What is community?

In the spirit of Throwback Thursday, I’m going to start excerpting posts from the past seven years. “What is community?” was originally posted on September 23, 2008.

I participated in a session with The Committee of 200 and a (male) commenter wrote, “I am troubled by women (or men) only groups. I think exclusion hurts everyone,
including members of the exclusive group.

Is this true?

What is community?

Communities are groups of people defined and separated by common interest.  A community’s core looks like yin and yang, relying on supporters and detractors to define inclusion and exclusion.  In the UK, Conservatives wouldn’t be Conservatives unless the Labour and Liberals existed.  Red Sox Nation needs its Evil Empire.  The survivors of Oceanic 815 need The Others.

Communities need barriers to entry – whether natural or artificial.  Does being human make you part of a community?  Ask your dog or cat.  Green marketers would have us think so.  Hollywood, too.

Your corporate community connects all the time – company meetings, hallway conversations, and via email or phone.  However, when it comes to external communication and connections, companies operate like a jail, preventing contact with the outside world and releasing inmates every evening into the community, returning to lock-up the next morning.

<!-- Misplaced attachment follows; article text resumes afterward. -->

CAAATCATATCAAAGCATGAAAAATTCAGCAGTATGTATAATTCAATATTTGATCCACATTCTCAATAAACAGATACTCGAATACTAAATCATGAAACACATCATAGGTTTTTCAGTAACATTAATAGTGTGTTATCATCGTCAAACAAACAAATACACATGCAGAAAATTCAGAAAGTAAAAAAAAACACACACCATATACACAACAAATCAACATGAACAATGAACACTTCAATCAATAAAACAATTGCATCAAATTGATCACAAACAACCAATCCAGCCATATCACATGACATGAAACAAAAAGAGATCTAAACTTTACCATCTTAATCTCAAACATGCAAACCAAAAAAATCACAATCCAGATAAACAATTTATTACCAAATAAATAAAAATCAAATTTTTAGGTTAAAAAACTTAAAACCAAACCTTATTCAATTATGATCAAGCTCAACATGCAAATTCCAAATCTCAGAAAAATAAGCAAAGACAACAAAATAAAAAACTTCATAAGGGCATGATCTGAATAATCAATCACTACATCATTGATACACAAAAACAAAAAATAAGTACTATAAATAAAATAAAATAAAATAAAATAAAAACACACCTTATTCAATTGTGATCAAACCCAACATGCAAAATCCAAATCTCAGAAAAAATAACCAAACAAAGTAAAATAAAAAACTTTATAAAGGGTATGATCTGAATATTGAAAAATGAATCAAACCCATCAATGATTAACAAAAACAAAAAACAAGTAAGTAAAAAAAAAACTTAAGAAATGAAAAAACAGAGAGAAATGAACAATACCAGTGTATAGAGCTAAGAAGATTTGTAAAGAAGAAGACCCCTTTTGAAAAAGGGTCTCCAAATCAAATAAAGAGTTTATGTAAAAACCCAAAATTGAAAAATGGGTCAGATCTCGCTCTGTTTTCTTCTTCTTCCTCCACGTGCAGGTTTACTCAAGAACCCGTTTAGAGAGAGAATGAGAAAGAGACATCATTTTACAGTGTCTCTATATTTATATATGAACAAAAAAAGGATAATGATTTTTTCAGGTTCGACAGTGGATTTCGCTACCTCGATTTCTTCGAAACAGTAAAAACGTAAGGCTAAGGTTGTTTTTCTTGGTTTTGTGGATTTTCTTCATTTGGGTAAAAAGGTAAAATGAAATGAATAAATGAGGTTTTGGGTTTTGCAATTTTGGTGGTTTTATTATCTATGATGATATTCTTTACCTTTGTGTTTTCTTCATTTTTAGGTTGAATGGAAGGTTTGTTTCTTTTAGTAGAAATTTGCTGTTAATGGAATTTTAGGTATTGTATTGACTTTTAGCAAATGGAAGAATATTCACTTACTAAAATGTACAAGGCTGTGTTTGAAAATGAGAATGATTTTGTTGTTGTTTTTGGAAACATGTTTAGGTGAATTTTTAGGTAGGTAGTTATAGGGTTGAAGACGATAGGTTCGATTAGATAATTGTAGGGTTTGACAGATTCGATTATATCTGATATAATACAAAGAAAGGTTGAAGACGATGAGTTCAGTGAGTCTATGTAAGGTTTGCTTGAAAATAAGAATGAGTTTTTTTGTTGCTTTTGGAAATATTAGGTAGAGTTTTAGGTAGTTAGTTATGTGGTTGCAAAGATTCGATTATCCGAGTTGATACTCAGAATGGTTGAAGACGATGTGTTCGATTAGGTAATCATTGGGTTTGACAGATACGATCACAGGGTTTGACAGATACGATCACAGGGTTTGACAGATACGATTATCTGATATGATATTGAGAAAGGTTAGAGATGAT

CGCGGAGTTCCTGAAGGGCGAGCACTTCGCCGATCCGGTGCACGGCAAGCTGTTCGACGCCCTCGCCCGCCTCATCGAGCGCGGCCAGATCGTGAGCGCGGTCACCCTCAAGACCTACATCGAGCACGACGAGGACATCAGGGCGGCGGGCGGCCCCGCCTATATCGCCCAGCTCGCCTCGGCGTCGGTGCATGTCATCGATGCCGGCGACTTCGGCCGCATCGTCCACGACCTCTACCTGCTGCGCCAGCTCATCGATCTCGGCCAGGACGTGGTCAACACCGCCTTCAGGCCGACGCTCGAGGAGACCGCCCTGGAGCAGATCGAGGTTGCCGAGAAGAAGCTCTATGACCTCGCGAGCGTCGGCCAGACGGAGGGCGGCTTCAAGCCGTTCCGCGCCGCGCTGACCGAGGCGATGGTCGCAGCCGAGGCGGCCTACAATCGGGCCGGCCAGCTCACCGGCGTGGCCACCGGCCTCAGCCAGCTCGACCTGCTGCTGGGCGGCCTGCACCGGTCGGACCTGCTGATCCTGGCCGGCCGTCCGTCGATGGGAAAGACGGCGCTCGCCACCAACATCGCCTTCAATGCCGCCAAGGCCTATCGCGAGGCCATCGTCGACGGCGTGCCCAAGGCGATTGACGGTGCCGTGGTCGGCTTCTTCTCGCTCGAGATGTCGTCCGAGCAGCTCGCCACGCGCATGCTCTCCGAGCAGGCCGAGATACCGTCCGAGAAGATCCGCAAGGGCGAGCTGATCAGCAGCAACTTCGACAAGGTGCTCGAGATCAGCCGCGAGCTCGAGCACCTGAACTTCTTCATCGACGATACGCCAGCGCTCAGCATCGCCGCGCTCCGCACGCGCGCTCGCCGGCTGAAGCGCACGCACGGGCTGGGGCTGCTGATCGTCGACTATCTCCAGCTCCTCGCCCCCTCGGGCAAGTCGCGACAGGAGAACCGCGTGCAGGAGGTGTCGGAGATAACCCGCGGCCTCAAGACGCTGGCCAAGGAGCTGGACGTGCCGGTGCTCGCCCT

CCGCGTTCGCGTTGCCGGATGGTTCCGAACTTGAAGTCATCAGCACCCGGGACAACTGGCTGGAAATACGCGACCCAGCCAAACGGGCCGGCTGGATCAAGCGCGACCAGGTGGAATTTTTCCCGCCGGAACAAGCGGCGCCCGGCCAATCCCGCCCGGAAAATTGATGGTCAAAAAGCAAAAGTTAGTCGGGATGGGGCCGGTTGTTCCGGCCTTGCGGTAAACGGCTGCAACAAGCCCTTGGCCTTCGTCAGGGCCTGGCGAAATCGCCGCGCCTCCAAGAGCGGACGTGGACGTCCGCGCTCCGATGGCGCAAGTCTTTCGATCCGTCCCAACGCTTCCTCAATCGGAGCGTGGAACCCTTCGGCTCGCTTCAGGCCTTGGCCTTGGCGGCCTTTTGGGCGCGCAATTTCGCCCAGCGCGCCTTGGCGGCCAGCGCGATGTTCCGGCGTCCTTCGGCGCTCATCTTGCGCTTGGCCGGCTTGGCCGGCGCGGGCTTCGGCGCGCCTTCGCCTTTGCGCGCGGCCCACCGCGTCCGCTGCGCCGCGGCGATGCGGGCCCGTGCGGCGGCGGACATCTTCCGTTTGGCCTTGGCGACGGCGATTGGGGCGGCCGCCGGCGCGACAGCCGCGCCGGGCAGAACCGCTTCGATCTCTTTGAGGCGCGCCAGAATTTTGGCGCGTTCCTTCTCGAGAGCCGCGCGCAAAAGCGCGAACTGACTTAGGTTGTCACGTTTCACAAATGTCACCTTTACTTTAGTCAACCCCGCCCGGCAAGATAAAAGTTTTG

So what’s so tough about enabling connections in corporate communities with social technology?  I.e. allowing the company to connect with the outside world during the day instead of only every night during work release? Most companies operate like castles with moats.  Moreover, many brands secretly fear that connecting with the community will lead to dilution and destruction.


Bavarian castle 1


It’s notable that castles today aren’t seats of power, but are maintained as reminders of a distant past. So this commenter is spot on that “exclusion hurts everyone, including members of the exclusive group” – especially when the corporation acts like a closed off group and the community is excluded.



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